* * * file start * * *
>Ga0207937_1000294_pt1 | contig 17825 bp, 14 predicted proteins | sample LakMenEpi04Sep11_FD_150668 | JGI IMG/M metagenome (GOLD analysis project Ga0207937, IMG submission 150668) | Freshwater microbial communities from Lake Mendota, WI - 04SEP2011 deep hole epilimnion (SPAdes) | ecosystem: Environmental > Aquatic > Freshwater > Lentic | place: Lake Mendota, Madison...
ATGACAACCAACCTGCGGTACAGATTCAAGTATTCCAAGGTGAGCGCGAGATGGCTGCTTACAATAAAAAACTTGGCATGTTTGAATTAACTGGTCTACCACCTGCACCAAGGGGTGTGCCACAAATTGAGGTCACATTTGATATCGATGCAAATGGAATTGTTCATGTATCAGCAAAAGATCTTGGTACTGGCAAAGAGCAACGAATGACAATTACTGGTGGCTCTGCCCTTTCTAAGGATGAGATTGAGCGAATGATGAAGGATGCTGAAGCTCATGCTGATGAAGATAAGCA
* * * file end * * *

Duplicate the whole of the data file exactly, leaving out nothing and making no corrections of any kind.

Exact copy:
>Ga0207937_1000294_pt1 | contig 17825 bp, 14 predicted proteins | sample LakMenEpi04Sep11_FD_150668 | JGI IMG/M metagenome (GOLD analysis project Ga0207937, IMG submission 150668) | Freshwater microbial communities from Lake Mendota, WI - 04SEP2011 deep hole epilimnion (SPAdes) | ecosystem: Environmental > Aquatic > Freshwater > Lentic | place: Lake Mendota, Madison...
ATGACAACCAACCTGCGGTACAGATTCAAGTATTCCAAGGTGAGCGCGAGATGGCTGCTTACAATAAAAAACTTGGCATGTTTGAATTAACTGGTCTACCACCTGCACCAAGGGGTGTGCCACAAATTGAGGTCACATTTGATATCGATGCAAATGGAATTGTTCATGTATCAGCAAAAGATCTTGGTACTGGCAAAGAGCAACGAATGACAATTACTGGTGGCTCTGCCCTTTCTAAGGATGAGATTGAGCGAATGATGAAGGATGCTGAAGCTCATGCTGATGAAGATAAGCA